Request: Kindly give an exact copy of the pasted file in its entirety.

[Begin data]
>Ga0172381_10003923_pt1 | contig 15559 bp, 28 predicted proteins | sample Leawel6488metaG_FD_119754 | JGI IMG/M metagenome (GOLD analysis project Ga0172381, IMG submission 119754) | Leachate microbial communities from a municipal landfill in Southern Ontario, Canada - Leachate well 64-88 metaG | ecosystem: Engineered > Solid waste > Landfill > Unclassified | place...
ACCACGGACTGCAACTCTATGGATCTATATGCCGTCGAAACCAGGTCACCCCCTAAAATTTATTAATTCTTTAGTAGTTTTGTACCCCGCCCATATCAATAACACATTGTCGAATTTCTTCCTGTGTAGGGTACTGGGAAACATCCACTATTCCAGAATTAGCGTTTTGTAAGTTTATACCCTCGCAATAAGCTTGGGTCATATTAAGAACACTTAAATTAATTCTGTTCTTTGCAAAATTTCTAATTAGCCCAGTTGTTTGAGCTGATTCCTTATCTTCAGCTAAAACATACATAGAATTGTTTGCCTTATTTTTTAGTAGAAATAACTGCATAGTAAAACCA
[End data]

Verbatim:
>Ga0172381_10003923_pt1 | contig 15559 bp, 28 predicted proteins | sample Leawel6488metaG_FD_119754 | JGI IMG/M metagenome (GOLD analysis project Ga0172381, IMG submission 119754) | Leachate microbial communities from a municipal landfill in Southern Ontario, Canada - Leachate well 64-88 metaG | ecosystem: Engineered > Solid waste > Landfill > Unclassified | place...
ACCACGGACTGCAACTCTATGGATCTATATGCCGTCGAAACCAGGTCACCCCCTAAAATTTATTAATTCTTTAGTAGTTTTGTACCCCGCCCATATCAATAACACATTGTCGAATTTCTTCCTGTGTAGGGTACTGGGAAACATCCACTATTCCAGAATTAGCGTTTTGTAAGTTTATACCCTCGCAATAAGCTTGGGTCATATTAAGAACACTTAAATTAATTCTGTTCTTTGCAAAATTTCTAATTAGCCCAGTTGTTTGAGCTGATTCCTTATCTTCAGCTAAAACATACATAGAATTGTTTGCCTTATTTTTTAGTAGAAATAACTGCATAGTAAAACCA